The UK has designated a significant number of individuals and entities in relation to Russia. However, Russian oligarchs are notoriously litigious, which will require the UK government to have robust legal backing for all designations—especially those levied on private businesspeople who will contest their links to the atrocities. Further, the UK has already shown that it’s unwilling to fully threaten its dominant-haven status for foreign high-net-worth individuals and has made efforts to soften the blow of designations by allowing carveouts such as the license for a thirty-day “wind down period” before VTB Bank sanctions take effect. This delay allows time for asset flight, as almost happened—and may still happen—with oligarch Roman Abramovich’s attempted sale of Chelsea Football Club. While the UK will feel the need to be seen taking action in the face of horrific images and videos appearing out of Ukraine—and to show that it is taking brave and unprecedented steps against Russian interests—it’s likely to implement these in ways that minimize the scope of their potential impact on the British economy.

Asset freezes don’t guarantee asset seizures

There is an enormous legal gulf between temporarily restricting property and altogether reassigning its ownership. As seen in other sanctioned states—notably Iran, Libya, and Sudan—some countries have vast sums frozen for years and have citizens with meritorious claims, but their funds have largely not been reapportioned. The European Court of Justice has held that sanctioned assets cannot be automatically reassigned to creditors, even when there is a final and enforceable judgment. Instead, the decision needs to be granted by national authorities and, hence, is politically loaded. Additionally, oligarchs’ wealth is privately owned, either personally or through companies, which would make legal seizure difficult.

Any legal route to seize the assets would need to be through the relevant legal systems of the countries involved, likely requiring proving liability through lengthy and expensive litigation. Even new legislation being developed specifically for this situation, such as the “Asset Seizure for Ukraine Reconstruction Act” in the US, is subject to the practical difficulties of tracking down assets, establishing ownership, and meeting the requisite legal thresholds.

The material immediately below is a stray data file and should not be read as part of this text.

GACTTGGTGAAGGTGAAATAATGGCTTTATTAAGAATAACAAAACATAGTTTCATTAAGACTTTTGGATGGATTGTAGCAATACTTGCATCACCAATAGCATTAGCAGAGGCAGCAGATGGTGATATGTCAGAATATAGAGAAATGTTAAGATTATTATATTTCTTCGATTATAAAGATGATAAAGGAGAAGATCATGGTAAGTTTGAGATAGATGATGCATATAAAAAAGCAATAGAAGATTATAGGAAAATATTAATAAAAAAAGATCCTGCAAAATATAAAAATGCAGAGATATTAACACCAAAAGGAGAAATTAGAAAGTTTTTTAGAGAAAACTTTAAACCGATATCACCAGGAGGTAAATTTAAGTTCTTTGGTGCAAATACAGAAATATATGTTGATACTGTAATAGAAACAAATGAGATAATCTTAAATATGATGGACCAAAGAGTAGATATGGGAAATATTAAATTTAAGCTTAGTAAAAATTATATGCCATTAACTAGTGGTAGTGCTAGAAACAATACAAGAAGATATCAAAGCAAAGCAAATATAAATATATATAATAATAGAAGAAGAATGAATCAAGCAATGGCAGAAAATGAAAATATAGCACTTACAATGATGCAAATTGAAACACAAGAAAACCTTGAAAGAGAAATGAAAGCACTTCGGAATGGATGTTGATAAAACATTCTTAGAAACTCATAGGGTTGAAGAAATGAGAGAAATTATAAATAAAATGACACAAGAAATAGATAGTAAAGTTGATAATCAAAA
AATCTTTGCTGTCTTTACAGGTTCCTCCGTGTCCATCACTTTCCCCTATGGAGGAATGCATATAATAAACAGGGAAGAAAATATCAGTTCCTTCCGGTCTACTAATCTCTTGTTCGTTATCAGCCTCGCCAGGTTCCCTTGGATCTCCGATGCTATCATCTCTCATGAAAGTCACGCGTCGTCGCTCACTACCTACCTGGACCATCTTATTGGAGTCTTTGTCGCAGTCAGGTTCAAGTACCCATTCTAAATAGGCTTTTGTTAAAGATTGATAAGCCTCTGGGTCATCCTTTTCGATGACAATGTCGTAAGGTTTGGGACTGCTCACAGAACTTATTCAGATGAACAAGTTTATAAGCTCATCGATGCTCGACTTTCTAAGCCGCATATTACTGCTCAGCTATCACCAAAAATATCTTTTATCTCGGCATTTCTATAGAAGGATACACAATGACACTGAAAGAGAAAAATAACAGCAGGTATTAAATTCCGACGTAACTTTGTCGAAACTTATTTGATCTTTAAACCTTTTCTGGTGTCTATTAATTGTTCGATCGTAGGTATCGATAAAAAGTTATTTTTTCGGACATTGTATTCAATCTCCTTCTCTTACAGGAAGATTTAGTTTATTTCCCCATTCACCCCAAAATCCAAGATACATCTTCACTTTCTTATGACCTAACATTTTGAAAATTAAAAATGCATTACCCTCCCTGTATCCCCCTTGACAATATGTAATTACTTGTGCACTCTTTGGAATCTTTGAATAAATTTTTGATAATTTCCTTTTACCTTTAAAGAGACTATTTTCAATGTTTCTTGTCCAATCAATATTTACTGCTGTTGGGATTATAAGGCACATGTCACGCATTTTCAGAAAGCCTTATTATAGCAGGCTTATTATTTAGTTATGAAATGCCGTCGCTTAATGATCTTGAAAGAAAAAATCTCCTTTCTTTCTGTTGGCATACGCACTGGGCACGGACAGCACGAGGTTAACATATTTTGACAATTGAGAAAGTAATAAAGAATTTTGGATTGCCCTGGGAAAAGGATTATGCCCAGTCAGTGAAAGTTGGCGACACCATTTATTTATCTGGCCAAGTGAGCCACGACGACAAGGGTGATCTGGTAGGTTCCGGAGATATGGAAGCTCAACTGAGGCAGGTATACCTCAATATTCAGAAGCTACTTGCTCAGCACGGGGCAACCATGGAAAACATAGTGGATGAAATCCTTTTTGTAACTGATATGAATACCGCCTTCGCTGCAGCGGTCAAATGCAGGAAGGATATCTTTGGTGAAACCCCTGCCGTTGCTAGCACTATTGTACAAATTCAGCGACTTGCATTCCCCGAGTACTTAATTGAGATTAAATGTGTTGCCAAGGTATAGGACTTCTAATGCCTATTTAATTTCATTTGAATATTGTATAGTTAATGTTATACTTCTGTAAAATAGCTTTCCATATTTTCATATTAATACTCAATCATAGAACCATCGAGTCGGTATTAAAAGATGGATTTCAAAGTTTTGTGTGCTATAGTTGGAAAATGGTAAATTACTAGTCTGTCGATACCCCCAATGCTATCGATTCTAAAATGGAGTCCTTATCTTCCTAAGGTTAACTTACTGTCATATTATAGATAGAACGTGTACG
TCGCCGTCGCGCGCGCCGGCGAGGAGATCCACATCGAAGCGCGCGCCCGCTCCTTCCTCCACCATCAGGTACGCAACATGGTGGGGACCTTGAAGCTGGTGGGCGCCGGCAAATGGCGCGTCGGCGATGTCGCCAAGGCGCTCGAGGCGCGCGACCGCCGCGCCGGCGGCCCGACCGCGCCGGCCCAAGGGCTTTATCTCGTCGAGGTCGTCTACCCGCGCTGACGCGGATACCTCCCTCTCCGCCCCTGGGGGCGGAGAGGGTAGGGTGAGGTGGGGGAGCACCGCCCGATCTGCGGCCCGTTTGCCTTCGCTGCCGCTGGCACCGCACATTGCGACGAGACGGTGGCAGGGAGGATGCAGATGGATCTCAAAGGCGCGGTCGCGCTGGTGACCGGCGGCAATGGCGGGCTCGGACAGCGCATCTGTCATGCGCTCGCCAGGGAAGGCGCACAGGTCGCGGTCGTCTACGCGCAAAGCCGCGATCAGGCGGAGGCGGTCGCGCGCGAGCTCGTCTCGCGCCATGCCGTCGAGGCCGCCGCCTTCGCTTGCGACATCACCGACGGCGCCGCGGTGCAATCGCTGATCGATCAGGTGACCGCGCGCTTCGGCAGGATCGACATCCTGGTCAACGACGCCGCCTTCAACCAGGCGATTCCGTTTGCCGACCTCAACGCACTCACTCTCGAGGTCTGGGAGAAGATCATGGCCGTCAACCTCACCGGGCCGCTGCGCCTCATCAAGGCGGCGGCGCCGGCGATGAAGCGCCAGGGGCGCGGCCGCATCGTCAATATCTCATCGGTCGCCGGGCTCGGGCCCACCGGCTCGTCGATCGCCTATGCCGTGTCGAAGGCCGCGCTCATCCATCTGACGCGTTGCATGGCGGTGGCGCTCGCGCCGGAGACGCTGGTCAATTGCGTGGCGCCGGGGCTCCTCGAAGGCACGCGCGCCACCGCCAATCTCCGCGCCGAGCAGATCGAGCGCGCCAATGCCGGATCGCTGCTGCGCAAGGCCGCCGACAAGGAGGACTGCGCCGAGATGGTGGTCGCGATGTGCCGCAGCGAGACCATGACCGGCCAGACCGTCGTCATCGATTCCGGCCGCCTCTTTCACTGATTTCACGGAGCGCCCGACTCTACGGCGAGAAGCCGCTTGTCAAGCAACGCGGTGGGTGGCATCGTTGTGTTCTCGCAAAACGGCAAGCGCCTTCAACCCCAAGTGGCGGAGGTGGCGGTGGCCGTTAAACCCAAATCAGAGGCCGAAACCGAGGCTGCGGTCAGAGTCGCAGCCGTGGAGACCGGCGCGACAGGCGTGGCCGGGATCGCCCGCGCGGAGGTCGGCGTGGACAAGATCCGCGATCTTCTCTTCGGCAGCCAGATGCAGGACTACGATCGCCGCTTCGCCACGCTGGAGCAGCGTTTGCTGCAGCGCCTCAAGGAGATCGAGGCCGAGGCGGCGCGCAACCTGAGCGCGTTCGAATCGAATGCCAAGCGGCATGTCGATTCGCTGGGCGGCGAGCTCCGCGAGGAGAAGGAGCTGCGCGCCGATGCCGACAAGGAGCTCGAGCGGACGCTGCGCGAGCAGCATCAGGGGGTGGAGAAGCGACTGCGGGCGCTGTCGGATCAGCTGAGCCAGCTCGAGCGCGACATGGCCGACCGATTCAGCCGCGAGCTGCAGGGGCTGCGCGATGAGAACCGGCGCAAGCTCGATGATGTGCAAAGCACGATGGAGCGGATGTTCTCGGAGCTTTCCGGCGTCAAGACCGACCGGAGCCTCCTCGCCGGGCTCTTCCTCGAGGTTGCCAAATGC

Not all hope is lost, however. The consensus around the need to repurpose assets as reparations should be applauded, and officials are already making efforts to strengthen the UK’s actions. The following policies can push forward the goal of securing reparations without sacrificing defendants’ rights:

  • States should commit to levying targeted sanctions on relevant actors involved in Russia’s atrocities, including in Syria. To that end, states should welcome input and seek advice from NGOs and experts. They should also commit to providing full transparency around the effects of targeted sanctions; for example, by publishing detailed information around the assets frozen under relevant regimes.
  • States must coordinate multilateral sanctions designations to minimize evasion. 
  • States must provide sufficient funding to governmental departments in charge of levying and enforcing sanctions to adequately prepare for and defend against litigation. 
  • States must refrain from allowing non-essential carveouts to targeted sanctions designations, such as those created by granting licenses that would allow for asset flight before sanctions take effect, as in the case of the VTB Bank wind-down license and (potentially) the Chelsea Football Club sale, which would undermine the effects of designations. 
  • States should adopt legislation, such as that proposed in Canada, which establishes a legal avenue to seize and repurpose assets frozen under any human rights and corruption-related sanctioning authorities (regardless of the country context) as reparations for the relevant crimes. This will provide efficient legal processes and protect defendants’ rights during these processes.
  • All policies to freeze, seize, and repurpose Russian oligarchs’ assets as reparations must explicitly include provisions related to Syrian victims of Russian violations to ensure reparations are distributed equitably among different victim groups, and so that victims of the identical aggressor can be treated equally.

The possibility of awarding reparations to victims of Russian aggression would provide a glimmer of light for global justice and accountability advocates. However, the steps taken to further these goals must be strategic and coordinated across continents, especially as they will lay the groundwork for similar actions in other conflicts. The international community is overdue for an overhaul of the legal tools accessible to victims of state-sponsored crimes in the twenty-first century. Perhaps justice mechanisms for Ukraine and Syria can stymie such impunity once and for all.

Jomana Qaddour is a resident senior fellow with the Rafik Hariri Center and Middle East Programs, where she leads the Syria project.

Celeste Kmiotek is a staff lawyer with the Strategic Litigation Project at the Rafik Hariri Center and Middle East Programs.

Further reading

Image: FILE PHOTO: Eclipse, a superyacht linked to sanctioned Russian oligarch Roman Abramovich, is docked in the Turkish tourist resort of Marmaris, Turkey March 22, 2022. REUTERS